`foo' nonsense word was undoubtedly influenced by Yiddish `feh' and
English `fooey' and `fool'.

Holman's strip featured a firetruck called the Foomobile that rode on
two wheels. The comic strip was tremendously popular in the late 1930s,
and legend has it that a manufacturer in Indiana even produced an
operable version of Holman's Foomobile. According to the Encyclopedia of
American Comics, `Foo' fever swept the U.S., finding its way into
popular songs and generating over 500 `Foo Clubs.' The fad left `foo'
references embedded in popular culture (including a couple of
appearances in Warner Brothers cartoons of 1938-39; notably in Robert
Clampett's "Daffy Doc" of 1938, in which a very early version of Daffy
Duck holds up a sign saying "SILENCE IS FOO!")When the fad faded, the
origin of "foo" was forgotten.

One place "foo" is known to have remained live is in the U.S. military
during the WWII years. In 1944-45, the term `foo fighters' was in use by
radar operators for the kind of mysterious or spurious trace that would
later be called a UFO (the older term resurfaced in popular American
usage in 1995 via the name of one of the better grunge-rock bands).
Because informants connected the term directly to the Smokey Stover
strip, the folk etymology that connects it to French "feu" (fire) can be
gently dismissed.

The U.S. and British militaries frequently swapped slang terms during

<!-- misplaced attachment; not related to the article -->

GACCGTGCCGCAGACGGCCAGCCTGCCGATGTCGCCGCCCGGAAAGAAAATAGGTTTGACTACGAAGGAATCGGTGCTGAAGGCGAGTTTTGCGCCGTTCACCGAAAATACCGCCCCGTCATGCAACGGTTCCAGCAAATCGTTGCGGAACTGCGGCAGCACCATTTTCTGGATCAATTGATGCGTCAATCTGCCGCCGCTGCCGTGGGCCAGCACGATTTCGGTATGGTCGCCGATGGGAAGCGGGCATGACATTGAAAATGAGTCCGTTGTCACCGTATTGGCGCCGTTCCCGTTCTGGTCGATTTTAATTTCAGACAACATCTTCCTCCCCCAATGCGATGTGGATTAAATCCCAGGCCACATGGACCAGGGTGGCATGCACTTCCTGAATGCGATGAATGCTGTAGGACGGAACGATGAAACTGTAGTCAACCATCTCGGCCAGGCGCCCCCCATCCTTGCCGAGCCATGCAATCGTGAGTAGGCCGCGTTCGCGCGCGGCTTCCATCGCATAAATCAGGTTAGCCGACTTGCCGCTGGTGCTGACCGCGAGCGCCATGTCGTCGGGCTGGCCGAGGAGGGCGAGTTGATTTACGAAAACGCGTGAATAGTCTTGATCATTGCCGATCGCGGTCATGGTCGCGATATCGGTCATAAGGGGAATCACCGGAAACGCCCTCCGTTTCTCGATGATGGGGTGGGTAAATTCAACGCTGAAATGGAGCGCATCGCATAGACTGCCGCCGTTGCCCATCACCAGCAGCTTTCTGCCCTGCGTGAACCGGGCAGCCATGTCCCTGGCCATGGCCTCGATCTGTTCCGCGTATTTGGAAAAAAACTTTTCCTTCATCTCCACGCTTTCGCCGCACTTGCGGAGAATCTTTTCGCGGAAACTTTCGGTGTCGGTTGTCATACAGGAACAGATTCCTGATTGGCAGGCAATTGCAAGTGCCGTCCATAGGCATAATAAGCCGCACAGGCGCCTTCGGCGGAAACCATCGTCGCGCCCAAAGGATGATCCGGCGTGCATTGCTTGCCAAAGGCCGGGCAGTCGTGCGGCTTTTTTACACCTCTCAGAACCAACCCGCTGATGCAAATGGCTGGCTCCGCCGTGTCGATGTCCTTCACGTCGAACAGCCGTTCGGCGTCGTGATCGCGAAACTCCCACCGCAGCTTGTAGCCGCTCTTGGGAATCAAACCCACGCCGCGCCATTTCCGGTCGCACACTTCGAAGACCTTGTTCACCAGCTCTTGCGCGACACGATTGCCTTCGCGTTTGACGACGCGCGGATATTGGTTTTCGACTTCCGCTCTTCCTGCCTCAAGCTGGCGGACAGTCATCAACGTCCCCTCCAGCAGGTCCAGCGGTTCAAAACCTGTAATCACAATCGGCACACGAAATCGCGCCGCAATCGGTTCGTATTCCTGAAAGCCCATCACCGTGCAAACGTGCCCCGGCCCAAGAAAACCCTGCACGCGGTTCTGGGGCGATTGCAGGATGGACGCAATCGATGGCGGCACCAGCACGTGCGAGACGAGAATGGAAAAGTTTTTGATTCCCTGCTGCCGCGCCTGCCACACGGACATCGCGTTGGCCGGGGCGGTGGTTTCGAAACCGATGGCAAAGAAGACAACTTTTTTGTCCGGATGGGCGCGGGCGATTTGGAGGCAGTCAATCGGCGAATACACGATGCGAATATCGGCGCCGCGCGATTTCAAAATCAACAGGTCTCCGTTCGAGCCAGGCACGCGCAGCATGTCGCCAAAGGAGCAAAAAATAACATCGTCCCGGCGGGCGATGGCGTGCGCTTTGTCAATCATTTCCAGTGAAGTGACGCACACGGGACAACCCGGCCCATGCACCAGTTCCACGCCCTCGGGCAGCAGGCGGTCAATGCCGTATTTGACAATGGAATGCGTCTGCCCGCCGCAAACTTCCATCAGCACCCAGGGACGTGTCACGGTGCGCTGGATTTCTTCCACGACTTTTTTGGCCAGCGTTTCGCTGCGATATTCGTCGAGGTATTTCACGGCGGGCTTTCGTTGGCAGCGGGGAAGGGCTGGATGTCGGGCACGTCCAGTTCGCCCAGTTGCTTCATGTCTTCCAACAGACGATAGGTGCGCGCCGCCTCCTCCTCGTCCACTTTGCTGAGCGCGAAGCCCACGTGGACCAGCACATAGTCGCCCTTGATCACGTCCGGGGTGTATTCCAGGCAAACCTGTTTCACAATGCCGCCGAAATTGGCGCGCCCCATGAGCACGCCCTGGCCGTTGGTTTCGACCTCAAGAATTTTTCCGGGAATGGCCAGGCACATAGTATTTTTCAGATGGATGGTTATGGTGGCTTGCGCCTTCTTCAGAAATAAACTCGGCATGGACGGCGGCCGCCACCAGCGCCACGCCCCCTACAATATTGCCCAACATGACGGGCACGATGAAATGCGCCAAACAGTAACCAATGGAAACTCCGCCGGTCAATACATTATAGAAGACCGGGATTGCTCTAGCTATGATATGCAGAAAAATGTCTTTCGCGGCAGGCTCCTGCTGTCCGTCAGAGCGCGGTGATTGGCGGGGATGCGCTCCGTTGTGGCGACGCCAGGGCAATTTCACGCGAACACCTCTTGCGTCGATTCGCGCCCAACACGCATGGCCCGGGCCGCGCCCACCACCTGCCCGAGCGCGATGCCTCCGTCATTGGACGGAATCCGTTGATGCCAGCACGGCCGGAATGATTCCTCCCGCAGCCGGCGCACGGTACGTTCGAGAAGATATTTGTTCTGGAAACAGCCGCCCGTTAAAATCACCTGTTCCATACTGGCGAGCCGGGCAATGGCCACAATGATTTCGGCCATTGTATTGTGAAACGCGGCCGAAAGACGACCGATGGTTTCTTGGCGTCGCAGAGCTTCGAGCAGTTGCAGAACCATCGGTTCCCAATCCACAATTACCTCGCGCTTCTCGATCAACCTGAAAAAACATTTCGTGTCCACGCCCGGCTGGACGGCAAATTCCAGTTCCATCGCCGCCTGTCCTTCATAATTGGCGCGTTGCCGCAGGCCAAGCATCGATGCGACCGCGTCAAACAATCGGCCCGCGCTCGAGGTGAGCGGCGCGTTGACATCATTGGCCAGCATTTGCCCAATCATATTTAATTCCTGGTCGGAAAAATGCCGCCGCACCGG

the war (see kluge and kludge for another important example) Period
sources reported that `FOO' became a semi-legendary subject of WWII
British-army graffiti more or less equivalent to the American Kilroy.
Where British troops went, the graffito "FOO was here" or something
similar showed up. Several slang dictionaries aver that FOO probably
came from Forward Observation Officer, but this (like the
contemporaneous "FUBAR") was probably a backronym . Forty years later,
Paul Dickson's excellent book "Words" (Dell, 1982, ISBN 0-440-52260-7)
traced "Foo" to an unspecified British naval magazine in 1946, quoting
as follows: "Mr. Foo is a mysterious Second World War product, gifted
with bitter omniscience and sarcasm."

Earlier versions of this entry suggested the possibility that hacker
usage actually sprang from "FOO, Lampoons and Parody", the title of a
comic book first issued in September 1958, a joint project of Charles
and Robert Crumb. Though Robert Crumb (then in his mid-teens) later
became one of the most important and influential artists in underground
comics, this venture was hardly a success; indeed, the brothers later
burned most of the existing copies in disgust. The title FOO was
featured in large letters on the front cover. However, very few copies
of this comic actually circulated, and students of Crumb's `oeuvre' have
established that this title was a reference to the earlier Smokey Stover
comics. The Crumbs may also have been influenced by a short-lived
Canadian parody magazine named `Foo' published in 1951-52.

An old-time member reports that in the 1959 "Dictionary of the TMRC
Language", compiled at TMRC, there was an entry that went something
like this:

FOO: The first syllable of the sacred chant phrase "FOO MANE PADME
HUM." Our first obligation is to keep the foo counters turning.

(For more about the legendary foo counters, see TMRC.) This